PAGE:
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Duty calls: What information should be provided to patients following treatment?

31 January 2018. Published by Florence Page, Senior Associate

In December 2017, the UK High Court handed down judgment in a case concerning the duty to inform a patient of treatment outcomes and the requirement for follow-up, further treatment, or monitoring.

Informed consent remains a hot topic in the medical field. Subscribers to this blog will have read our commentary on the recent Court of Appeal case of Shaw v Kovac and University Hospitals of Leicester NHS Trust [2017] in which it was unanimously decided that there is no independent cause of action against a doctor for failing to obtain informed consent to treatment. In case you missed it, the blog can be found here.


But what obligations arise following treatment? In December 2017, the High Court handed down judgment in the case of Gallardo-v-Imperial College Healthcare Trust which considered just that.


The Facts


Mr Gallardo underwent major abdominal surgery at Charing Cross Hospital in January 2001. During the operation a malignant gastrointestinal stromal tumour ("GIST") was removed. Following the operation, Mr Gallardo spent some time in intensive care before being moved to the private wing of the hospital and discharged in April 2001. He was seen privately by his treating surgeon as an out-patient on more than one occasion in 2001/2. His treating surgeon died in 2014 and played no part in the proceedings.


Mr Gallardo sued the Trust which runs Charing Cross Hospital; he argued that he was not told that the tumour was malignant, that there was a risk that the cancer could recur, or that he would need regular CT scans and monitoring. The cancer did recur, and in 2011 Mr Gallardo underwent further major surgery.


The defendant Trust argued that Mr Gallardo was properly informed of the malignancy and risk of recurrence following his operation; however, the question of liability was somewhat complicated by the fact that post-operatively Mr Gallardo moved from being treated as an NHS patient to being treated as a private patient. The Trust contended it had no continuing responsibility for Mr Gallardo after he became a private patient. Any breach of duty occurred when Mr Gallardo was a private patient, and so was not the responsibility of the Trust. Further, it was argued (unattractively) that Mr Gallardo failed to make appropriate arrangements for his own follow-up and monitoring.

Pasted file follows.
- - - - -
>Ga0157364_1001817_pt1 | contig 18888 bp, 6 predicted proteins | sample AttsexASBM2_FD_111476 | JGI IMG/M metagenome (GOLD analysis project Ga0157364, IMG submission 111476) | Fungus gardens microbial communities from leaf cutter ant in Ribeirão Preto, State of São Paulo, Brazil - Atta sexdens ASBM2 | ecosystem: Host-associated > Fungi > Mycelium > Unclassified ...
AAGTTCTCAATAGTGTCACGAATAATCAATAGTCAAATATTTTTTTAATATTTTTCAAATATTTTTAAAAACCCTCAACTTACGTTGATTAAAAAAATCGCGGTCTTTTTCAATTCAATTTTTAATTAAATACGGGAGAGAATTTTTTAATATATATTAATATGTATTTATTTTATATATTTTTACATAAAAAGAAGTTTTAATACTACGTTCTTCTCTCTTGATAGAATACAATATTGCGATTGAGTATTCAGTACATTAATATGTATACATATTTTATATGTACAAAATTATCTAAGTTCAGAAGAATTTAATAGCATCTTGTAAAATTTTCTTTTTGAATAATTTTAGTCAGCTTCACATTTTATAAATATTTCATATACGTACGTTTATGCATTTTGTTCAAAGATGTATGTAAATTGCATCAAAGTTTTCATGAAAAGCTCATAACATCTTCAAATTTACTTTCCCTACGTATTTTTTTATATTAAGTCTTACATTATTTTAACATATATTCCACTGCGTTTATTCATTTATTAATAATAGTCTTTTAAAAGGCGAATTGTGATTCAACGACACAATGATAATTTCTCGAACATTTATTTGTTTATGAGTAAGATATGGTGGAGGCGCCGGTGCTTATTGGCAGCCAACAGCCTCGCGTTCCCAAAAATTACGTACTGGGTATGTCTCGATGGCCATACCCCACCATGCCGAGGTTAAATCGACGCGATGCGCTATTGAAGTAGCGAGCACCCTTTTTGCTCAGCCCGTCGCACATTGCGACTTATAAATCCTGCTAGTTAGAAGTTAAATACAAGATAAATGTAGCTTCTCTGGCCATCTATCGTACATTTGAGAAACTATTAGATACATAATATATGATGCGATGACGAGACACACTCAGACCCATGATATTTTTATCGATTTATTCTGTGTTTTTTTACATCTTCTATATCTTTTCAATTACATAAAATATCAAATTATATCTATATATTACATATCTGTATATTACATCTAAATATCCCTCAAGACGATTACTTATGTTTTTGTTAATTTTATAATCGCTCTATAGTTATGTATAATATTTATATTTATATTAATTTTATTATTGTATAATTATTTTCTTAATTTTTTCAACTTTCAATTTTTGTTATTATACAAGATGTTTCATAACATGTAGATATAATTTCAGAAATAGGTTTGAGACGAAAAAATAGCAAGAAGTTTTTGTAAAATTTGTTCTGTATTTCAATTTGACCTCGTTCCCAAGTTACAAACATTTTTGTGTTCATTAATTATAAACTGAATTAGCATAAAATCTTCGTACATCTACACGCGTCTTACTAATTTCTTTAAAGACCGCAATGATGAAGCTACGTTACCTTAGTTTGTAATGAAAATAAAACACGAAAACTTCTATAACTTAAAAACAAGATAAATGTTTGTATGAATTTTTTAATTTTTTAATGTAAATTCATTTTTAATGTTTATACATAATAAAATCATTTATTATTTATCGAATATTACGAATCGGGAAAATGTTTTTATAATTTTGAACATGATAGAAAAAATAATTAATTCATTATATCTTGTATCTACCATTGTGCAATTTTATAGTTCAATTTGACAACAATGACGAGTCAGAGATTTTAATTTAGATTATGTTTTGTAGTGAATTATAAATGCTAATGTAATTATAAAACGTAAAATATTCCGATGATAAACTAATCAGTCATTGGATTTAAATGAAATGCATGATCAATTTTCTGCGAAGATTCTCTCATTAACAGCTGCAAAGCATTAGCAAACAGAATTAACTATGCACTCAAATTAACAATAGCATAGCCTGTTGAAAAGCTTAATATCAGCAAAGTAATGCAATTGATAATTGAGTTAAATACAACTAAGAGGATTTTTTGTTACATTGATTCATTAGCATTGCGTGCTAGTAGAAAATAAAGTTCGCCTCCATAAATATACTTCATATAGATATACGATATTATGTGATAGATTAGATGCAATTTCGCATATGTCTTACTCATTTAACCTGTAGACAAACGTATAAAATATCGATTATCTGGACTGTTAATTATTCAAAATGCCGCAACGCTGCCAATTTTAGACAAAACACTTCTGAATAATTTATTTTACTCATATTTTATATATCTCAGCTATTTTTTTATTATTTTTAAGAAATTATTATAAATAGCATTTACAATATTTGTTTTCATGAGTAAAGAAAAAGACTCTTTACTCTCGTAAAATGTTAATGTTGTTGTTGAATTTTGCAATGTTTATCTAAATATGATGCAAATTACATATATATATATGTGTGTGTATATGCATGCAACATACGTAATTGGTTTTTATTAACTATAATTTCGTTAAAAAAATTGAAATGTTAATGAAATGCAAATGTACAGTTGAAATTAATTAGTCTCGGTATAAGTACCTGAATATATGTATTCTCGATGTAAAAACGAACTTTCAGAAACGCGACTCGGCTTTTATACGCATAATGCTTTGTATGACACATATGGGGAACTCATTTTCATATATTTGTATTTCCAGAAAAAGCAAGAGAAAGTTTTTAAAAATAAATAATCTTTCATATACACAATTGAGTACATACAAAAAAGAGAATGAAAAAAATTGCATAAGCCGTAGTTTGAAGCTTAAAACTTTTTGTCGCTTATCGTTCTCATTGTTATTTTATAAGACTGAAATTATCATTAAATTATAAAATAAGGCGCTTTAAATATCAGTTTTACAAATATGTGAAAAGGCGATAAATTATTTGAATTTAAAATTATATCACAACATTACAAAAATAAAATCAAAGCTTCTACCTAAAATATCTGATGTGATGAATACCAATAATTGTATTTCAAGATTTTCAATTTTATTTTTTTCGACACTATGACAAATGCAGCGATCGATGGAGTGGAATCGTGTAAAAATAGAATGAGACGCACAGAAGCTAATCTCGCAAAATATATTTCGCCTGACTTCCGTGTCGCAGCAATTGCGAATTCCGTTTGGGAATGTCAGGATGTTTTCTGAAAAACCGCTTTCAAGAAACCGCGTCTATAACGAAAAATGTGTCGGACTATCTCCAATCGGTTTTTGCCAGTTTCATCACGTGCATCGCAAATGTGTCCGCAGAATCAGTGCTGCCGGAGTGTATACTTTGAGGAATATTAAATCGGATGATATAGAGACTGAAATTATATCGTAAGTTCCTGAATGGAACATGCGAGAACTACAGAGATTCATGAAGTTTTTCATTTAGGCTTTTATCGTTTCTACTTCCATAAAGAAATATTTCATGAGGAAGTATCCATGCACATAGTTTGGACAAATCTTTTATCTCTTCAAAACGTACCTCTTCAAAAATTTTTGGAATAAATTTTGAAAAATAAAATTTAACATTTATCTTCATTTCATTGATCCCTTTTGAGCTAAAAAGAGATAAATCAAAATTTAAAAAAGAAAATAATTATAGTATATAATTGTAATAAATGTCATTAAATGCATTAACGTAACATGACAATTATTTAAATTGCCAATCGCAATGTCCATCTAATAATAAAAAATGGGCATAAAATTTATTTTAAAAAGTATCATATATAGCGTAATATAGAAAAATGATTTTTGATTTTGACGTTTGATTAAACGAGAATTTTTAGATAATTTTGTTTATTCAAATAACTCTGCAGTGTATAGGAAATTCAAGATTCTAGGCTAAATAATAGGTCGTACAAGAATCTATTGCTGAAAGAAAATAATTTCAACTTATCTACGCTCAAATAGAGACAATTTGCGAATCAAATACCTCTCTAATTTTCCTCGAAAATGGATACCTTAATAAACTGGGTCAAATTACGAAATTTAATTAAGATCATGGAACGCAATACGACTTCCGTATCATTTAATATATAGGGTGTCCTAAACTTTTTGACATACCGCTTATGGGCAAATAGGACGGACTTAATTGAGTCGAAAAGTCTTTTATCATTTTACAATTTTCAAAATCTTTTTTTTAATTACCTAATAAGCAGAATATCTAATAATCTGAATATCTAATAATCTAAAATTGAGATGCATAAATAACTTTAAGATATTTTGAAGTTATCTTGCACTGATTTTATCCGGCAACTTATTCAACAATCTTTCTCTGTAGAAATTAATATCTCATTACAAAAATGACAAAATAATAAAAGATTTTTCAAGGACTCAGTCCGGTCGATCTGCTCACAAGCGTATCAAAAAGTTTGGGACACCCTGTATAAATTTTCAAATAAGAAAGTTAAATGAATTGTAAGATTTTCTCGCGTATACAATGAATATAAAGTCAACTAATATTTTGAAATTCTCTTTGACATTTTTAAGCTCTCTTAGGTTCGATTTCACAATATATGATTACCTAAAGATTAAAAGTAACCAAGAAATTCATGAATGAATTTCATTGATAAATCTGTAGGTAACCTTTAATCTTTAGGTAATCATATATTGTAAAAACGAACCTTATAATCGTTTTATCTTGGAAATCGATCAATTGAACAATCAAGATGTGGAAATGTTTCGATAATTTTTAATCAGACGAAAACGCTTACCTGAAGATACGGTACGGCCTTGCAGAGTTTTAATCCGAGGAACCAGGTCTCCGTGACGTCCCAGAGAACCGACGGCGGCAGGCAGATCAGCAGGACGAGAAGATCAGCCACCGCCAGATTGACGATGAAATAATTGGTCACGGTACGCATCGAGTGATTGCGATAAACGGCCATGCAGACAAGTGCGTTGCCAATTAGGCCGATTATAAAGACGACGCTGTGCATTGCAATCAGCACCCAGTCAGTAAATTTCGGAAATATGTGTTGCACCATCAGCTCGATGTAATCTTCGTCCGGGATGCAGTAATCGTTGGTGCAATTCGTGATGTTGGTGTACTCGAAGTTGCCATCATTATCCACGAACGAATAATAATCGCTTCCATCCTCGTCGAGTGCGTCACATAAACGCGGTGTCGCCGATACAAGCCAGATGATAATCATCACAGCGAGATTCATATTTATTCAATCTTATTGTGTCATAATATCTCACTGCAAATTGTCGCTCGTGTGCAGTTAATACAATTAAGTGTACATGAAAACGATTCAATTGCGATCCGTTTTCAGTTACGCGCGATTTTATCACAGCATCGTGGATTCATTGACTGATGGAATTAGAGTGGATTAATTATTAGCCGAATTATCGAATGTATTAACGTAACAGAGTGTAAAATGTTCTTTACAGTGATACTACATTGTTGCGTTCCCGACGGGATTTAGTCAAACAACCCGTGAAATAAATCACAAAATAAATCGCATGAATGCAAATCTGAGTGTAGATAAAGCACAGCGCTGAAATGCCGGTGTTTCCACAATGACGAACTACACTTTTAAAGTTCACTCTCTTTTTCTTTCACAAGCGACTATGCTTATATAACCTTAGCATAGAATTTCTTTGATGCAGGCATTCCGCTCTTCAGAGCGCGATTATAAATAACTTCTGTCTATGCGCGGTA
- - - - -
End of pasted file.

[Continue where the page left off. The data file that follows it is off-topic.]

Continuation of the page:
The Decision


The Court found that Mr Gallardo's treatment and prognosis, the significant risk of recurrence, and the need for regular CT scans and monitoring were not properly explained to him in 2001.


In considering when Mr Gallardo should have been told about his condition, and the need for follow-up monitoring, the Court applied the principles set out in the Supreme Court decision in Montgomery that a patient has the right to be informed of the treatment outcome, prognosis, and the follow-up care and treatment options. Whilst a number of factors may affect the timing of such a discussion (e.g. the patient's condition and ability to participate), these must be balanced against the patient's right to be informed.


The Court held that such a discussion should not be unduly delayed and should take place as soon as the patient is well enough to participate fully and to understand what he/she needs to be told. In this case, the discussion with Mr Gallardo should have taken place following his discharge from the intensive care unit, before his move to the private wing.


The Trust's argument that it had no continuing responsibility for Mr Gallardo after he became a private patient was rejected. The Court found that the Trust owed Mr Gallardo a duty to advise him of the outcome of his surgery, his prognosis, and the need for follow-up. It was a continuing duty, and one which the Trust failed to discharge.


As to causation, it was found that if CT scans been done annually after the first 2 years, the recurrence of the tumour is likely to have been diagnosed 4 years earlier. As such, the surgery would not have been as extensive or difficult as it proved to be in 2011.


The decision is a cautionary tale for those in the medical field, re-emphasising the importance of the role of the patient as an active participant in their treatment.


It also has significance for the current debate about the relationship between the NHS and the private sector; the NHS cannot 'wash its hands' of a patient who seeks private treatment